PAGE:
split-sped and spit-skid curves. These are some great tongue-y phrases coloring this real life situation. When offspring take the lead, at least for me, it is startling. I think “i hate you” sums it up quite clearly. Your first and last lines work really well together, a wonderfully structured poem, k.

  30. lucychili Says:

    fear speaks from an inner child perhaps, it sounds like that kind of voice. the images of the skiers and snow are really evocative.

  31. Susan Says:

    I think the Cascade gives the feeling of one foot after the other when you are frozen with fear in the redundant cold and ice. Isn’t the “I hate you” lie what mothers’ say in childbirth?

  32. Yousei Hime Says:

    This reminds me of when my father tried to get me to ice skate with him in Wisconsin (we were there for Christmas). It was a first for both of us. I whine and complained, probably cried too, until he let me go back to the car. He was so sore the next day he couldn’t move. Great memories. 😉

  33. ds Says:

    Love the idea of the cascade poem (which works wonderfully here). And I totally relate to your skiing experience. We skied often BC. I was a novice & Mr. Long-Suffering a black-diamond kind of guy, so the terror of facing the steep slope is still real to me…(then blew out my knee & the skiing stopped). Someone once told me that their response to a child’s “I hate you, I hate you, I hate you” was “No you don’t, you love me.” Which is the truth, yes? 🙂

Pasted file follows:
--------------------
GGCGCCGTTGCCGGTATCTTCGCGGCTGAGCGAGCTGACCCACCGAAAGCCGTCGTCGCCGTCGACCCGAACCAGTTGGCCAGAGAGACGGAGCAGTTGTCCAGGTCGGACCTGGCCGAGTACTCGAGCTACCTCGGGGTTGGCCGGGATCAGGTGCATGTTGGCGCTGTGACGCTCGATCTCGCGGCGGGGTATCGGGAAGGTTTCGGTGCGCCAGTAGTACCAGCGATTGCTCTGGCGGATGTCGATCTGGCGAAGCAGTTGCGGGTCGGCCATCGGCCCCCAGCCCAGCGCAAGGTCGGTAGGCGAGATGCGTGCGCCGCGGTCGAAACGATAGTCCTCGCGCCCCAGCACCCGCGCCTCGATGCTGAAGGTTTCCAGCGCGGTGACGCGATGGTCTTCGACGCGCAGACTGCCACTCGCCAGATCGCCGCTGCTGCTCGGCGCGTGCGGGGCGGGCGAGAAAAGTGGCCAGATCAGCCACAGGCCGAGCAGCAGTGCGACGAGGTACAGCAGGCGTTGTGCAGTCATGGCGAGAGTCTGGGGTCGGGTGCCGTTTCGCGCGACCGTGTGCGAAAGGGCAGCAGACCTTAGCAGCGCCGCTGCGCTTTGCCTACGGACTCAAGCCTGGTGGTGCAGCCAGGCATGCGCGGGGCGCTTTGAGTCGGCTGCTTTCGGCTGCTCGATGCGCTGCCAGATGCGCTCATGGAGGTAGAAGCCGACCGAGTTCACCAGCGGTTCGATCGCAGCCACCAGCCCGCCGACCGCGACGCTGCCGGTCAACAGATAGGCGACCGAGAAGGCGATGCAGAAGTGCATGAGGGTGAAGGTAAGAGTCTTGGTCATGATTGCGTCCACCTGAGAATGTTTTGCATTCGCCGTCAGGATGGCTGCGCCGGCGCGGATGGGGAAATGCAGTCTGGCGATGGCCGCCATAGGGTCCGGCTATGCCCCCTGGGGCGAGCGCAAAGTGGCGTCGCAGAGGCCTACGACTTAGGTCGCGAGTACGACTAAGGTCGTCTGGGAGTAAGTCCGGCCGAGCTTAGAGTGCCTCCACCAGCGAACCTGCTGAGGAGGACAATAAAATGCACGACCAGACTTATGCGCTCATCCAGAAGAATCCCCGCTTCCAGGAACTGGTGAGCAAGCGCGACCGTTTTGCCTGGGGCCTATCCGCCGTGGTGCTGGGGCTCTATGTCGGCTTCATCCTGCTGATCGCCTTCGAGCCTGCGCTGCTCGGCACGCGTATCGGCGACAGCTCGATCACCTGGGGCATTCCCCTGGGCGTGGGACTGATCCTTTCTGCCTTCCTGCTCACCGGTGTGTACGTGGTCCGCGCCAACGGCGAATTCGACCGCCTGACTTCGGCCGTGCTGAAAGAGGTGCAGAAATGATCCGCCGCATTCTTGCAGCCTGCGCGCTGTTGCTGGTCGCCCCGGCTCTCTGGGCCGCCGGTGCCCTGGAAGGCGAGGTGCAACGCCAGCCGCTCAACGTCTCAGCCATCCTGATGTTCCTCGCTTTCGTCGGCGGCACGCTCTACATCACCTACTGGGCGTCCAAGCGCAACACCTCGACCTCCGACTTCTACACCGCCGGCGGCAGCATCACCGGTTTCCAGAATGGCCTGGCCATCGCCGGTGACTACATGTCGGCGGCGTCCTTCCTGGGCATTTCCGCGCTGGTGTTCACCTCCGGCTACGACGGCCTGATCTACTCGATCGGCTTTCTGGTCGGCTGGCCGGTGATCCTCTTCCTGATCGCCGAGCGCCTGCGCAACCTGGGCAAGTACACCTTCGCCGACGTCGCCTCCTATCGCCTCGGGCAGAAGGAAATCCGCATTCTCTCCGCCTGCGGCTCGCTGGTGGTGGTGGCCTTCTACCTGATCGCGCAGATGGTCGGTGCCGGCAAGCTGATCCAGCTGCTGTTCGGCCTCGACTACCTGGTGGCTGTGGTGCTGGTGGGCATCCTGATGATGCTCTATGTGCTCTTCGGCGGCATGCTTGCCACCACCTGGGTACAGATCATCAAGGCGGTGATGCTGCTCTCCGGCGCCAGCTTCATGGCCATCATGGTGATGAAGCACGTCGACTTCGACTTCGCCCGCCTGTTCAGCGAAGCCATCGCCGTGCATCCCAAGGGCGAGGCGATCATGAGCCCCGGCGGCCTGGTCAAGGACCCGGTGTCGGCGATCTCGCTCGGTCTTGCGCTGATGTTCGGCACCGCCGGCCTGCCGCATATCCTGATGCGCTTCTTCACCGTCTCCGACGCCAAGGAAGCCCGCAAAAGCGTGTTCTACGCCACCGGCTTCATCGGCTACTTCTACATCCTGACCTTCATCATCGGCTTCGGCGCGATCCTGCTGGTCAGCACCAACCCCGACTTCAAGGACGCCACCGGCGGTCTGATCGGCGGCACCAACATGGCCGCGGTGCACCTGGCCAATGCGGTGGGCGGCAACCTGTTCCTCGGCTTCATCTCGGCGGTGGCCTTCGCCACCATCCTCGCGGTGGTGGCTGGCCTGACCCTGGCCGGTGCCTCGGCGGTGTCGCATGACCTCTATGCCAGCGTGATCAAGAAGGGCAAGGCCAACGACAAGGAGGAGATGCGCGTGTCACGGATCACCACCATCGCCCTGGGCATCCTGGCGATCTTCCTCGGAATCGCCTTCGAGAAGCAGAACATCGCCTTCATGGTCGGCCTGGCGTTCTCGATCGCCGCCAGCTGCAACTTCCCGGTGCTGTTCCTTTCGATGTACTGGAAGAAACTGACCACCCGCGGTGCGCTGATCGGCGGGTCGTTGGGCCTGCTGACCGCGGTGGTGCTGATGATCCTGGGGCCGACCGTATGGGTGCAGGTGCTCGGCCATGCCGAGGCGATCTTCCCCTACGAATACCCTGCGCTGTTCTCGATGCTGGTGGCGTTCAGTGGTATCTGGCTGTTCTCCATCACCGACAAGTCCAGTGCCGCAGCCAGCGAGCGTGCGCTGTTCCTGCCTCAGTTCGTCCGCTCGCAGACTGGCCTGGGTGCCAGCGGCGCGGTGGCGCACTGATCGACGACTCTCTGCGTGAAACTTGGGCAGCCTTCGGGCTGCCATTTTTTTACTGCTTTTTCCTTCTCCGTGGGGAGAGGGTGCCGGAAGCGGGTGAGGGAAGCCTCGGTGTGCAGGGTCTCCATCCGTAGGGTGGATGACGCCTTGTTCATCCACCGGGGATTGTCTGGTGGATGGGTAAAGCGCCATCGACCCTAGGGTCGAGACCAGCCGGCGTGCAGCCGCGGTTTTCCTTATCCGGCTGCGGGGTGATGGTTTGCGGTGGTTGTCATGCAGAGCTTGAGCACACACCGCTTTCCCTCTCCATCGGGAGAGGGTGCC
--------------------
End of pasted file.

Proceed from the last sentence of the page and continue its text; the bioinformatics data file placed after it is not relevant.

34. ladynyo Says:

    LOL! Oh, I can relate~ I am a terrible skier, and for the same reasons….I late losing control which is what happens on the downhill. I would rather mince down it. LOL!

    And I remember how shocked I was when those words came out of my own mouth towards my son. And I meant it a bit. It’s one of those things you remember and it goes deep..

    while I, cryogenically dead,….I had to laugh at that!

    Raised in NJ, we had terrific snowfalls every year and I was challenged by using skis left from a 6 foot uncle who fled to Panama. And my brothers would build ramps on Olsen’s hill, and water it at night so you were skiing on ice. The only end here was the road or Madsen’s pond. Neither a good choice, because right after the road was the river! LOL! Amazing we all didn’t die.

    What impresses me, what comes to mind is the ‘stop-go’ of the poem’s theme….the attempts of motion forward and the fear that holds us back…is so well depicted in your choice of words.

    It’s a delightful and psychologically layered poem.

    Lady Nyo, who also was the worse skater around. But I made great Snow Angels.

    • ManicDdaily Says:

      Ha. Not sure about the poem, but thanks. You would probably like better this February Grandmother post with children’s drawings. I am a much better skater than skier. But I am sure you have me beat in snow angels. k.